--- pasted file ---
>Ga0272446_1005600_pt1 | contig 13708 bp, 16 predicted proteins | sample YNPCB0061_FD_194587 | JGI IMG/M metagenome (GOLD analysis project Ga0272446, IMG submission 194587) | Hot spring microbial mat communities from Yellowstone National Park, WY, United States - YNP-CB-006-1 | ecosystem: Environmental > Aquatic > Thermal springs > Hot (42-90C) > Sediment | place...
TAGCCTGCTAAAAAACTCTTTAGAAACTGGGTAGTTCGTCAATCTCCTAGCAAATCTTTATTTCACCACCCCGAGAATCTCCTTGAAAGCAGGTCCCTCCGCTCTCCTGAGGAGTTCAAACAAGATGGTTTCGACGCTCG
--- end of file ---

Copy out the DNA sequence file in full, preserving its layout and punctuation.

>Ga0272446_1005600_pt1 | contig 13708 bp, 16 predicted proteins | sample YNPCB0061_FD_194587 | JGI IMG/M metagenome (GOLD analysis project Ga0272446, IMG submission 194587) | Hot spring microbial mat communities from Yellowstone National Park, WY, United States - YNP-CB-006-1 | ecosystem: Environmental > Aquatic > Thermal springs > Hot (42-90C) > Sediment | place...
TAGCCTGCTAAAAAACTCTTTAGAAACTGGGTAGTTCGTCAATCTCCTAGCAAATCTTTATTTCACCACCCCGAGAATCTCCTTGAAAGCAGGTCCCTCCGCTCTCCTGAGGAGTTCAAACAAGATGGTTTCGACGCTCG